Bois Locker Room leads CBSE to include Cyber Safety handbook for class 9-12 students

CBSE handbook details guidelines for students as well as parents, listing the dos and donts and activities to understand the sensitivity of cyber safety, revenge porn and other issues.

STP Team
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Raising Feminist Boys

Central Board of Secondary Education (CBSE) has added a cyber safety course for students of 9 to 12 classes after the recent bois locker room incidents where teenagers were sharing images of girls with lewd comments on social media. The parent community has been concerned and many discussions have been going on between parents and the teaching authorities to understand how to tackle the challenges a locker room scenario poses among young adults.


The CBSE handbook details guidelines for students as well as parents, listing the dos and donts and activities to understand the sensitivity of the issue. With access to the internet in general and for studies in particular during the lockdown, CBSE is taking extra precautions for potential threats, and group behaviour. The handbook warns against falling into the trap of revenge pornography.

“Students must learn to set limits to their online friendships as well as online communication with real life friends. There has to be a limit to what they share or exchange in terms of written words, photographs or videos. They must remember that, once online, they may not be able to control who will actually see it, prevent breach of trust and misuse and potential risk and harm to their person and reputation,” a senior board official said as per a PTI report.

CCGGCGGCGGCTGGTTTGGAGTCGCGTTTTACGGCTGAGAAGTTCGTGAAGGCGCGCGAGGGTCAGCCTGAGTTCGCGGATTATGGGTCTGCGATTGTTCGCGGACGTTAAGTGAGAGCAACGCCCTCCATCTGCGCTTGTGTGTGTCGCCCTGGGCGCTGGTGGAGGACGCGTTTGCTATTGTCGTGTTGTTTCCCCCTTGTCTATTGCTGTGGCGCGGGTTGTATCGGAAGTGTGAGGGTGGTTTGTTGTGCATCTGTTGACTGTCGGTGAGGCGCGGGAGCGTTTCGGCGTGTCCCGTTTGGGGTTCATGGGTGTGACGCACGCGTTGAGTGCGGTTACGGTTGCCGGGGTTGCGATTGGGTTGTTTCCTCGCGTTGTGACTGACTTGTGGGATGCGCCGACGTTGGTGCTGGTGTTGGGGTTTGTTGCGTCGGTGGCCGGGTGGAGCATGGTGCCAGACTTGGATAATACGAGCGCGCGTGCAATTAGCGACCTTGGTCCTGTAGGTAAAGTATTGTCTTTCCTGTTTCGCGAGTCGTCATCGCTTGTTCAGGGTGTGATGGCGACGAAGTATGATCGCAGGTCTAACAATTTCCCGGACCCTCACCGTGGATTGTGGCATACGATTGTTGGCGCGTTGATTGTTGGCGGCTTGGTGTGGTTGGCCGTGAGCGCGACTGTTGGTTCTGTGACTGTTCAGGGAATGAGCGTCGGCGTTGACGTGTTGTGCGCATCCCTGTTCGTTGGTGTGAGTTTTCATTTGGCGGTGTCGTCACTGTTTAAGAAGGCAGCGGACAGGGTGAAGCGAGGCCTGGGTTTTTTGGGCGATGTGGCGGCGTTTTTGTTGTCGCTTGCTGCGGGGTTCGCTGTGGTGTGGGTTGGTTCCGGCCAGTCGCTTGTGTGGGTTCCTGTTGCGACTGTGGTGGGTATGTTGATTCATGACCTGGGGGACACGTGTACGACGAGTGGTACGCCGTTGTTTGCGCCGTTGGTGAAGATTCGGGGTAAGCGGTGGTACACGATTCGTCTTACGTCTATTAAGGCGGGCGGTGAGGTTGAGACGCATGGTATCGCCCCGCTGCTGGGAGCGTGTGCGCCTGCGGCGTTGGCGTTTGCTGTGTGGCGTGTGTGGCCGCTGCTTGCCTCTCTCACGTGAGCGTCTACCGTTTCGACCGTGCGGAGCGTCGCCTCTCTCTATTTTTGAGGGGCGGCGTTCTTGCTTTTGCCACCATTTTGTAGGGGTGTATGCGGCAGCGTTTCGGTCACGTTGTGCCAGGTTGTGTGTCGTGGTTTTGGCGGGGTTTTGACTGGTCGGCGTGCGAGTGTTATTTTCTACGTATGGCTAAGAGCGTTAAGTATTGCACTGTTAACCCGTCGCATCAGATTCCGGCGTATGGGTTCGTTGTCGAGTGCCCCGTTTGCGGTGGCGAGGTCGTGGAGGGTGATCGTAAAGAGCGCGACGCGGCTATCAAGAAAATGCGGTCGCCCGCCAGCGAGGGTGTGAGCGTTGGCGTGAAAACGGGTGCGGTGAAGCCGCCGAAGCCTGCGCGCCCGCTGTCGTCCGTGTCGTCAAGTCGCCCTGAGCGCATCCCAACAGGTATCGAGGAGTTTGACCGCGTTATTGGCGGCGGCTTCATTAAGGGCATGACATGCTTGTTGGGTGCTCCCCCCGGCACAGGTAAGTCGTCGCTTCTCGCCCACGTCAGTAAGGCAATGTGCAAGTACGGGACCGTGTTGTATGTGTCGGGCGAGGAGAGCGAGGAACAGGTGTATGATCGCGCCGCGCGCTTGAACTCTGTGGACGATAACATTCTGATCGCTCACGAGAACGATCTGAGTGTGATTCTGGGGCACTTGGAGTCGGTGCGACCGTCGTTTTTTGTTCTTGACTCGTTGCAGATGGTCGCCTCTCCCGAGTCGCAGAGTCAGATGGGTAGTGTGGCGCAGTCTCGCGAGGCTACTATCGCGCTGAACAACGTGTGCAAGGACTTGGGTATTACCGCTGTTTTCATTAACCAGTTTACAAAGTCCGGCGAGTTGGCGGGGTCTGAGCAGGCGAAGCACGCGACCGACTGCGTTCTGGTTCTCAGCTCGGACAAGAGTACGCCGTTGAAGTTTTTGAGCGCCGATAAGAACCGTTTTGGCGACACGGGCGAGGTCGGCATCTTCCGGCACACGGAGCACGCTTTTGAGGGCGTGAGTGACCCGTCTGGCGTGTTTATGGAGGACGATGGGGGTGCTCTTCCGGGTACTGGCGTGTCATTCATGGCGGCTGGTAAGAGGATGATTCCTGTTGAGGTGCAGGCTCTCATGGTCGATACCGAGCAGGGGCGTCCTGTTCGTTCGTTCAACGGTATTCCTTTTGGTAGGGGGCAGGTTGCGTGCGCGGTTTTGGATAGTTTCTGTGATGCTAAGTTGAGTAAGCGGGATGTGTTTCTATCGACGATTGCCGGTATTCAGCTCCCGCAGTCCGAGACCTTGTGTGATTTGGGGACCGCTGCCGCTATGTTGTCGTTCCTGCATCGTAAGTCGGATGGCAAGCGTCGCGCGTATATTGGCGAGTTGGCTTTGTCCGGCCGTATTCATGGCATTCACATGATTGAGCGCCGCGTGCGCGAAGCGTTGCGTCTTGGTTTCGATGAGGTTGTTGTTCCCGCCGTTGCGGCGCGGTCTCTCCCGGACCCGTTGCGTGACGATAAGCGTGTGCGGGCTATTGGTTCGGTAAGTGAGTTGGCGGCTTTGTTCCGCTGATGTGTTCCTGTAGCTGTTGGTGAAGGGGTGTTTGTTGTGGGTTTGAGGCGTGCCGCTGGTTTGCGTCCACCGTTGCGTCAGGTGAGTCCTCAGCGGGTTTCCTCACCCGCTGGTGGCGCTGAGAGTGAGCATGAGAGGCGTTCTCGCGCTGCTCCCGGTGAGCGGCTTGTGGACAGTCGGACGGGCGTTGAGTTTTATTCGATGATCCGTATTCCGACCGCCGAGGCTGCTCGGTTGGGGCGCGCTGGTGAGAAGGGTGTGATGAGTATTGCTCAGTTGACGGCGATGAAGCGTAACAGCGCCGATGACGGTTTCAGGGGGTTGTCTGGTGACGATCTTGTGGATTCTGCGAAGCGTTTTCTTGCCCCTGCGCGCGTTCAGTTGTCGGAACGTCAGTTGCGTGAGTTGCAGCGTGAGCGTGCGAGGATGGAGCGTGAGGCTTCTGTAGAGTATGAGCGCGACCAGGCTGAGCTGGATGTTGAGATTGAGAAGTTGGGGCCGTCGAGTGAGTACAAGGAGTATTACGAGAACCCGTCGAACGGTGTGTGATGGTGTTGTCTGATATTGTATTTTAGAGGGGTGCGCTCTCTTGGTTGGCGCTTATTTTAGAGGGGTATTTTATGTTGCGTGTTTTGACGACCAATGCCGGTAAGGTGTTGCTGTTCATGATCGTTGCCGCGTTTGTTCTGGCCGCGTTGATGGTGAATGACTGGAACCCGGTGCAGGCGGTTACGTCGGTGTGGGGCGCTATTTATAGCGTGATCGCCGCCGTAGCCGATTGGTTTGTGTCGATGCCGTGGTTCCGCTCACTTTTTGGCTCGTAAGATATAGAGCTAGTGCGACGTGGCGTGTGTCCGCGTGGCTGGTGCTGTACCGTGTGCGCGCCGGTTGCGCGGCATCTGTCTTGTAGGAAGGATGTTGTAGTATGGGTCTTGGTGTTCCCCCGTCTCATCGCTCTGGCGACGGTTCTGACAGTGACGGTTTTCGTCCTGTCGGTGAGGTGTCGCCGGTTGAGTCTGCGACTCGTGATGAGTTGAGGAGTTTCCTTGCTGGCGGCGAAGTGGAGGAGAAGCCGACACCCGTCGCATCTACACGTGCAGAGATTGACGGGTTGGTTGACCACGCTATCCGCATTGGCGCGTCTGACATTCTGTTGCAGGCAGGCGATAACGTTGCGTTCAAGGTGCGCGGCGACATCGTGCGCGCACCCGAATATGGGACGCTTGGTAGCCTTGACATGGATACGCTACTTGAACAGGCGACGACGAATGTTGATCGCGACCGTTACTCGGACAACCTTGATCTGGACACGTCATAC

“Teenagers need to understand gender relations. Boys must learn to interact with girls on equal terms and respect them and their desires as those of human beings, not simply as objects of respect or desires,” the official said.

“Consent must be an important part of relationships. Pictures, videos and other material shared in confidence cannot be published on social media without the permission of the person just because the other person does not want to continue in a relationship. Youngsters must learn to cope with rejection as it is a part of life but not the end of the world,” the official added.

“As of now, there is no minimum age of digital consent in India. If there are people offline who you would be uncomfortable talking to about your physical or sexual experiences, chances are, you would be uncomfortable doing this with strangers online too. Cyber Groomers create fake accounts to befriend people, for the purpose of harming them whether physically, sexually or emotionally,” the official said.

“Teenagers in the age-group of 14 to 18 years are the worst victims of revenge porn as well as the perpetrators themselves, which is a matter of concern. Some teenage students who have been in a relationship and end it find their explicit photographs circulated on social media platforms. When such images go viral, students are often harassed and bullied by their peers branded with insult and in the end, isolated,” the handbook states.

“A teenager may be targeted by her jealous classmates, her ex-boyfriend or even an unknown friend on social media who may be victimising her because she stopped communicating with him when she realised the dangers of online relationships,” says the handbook.

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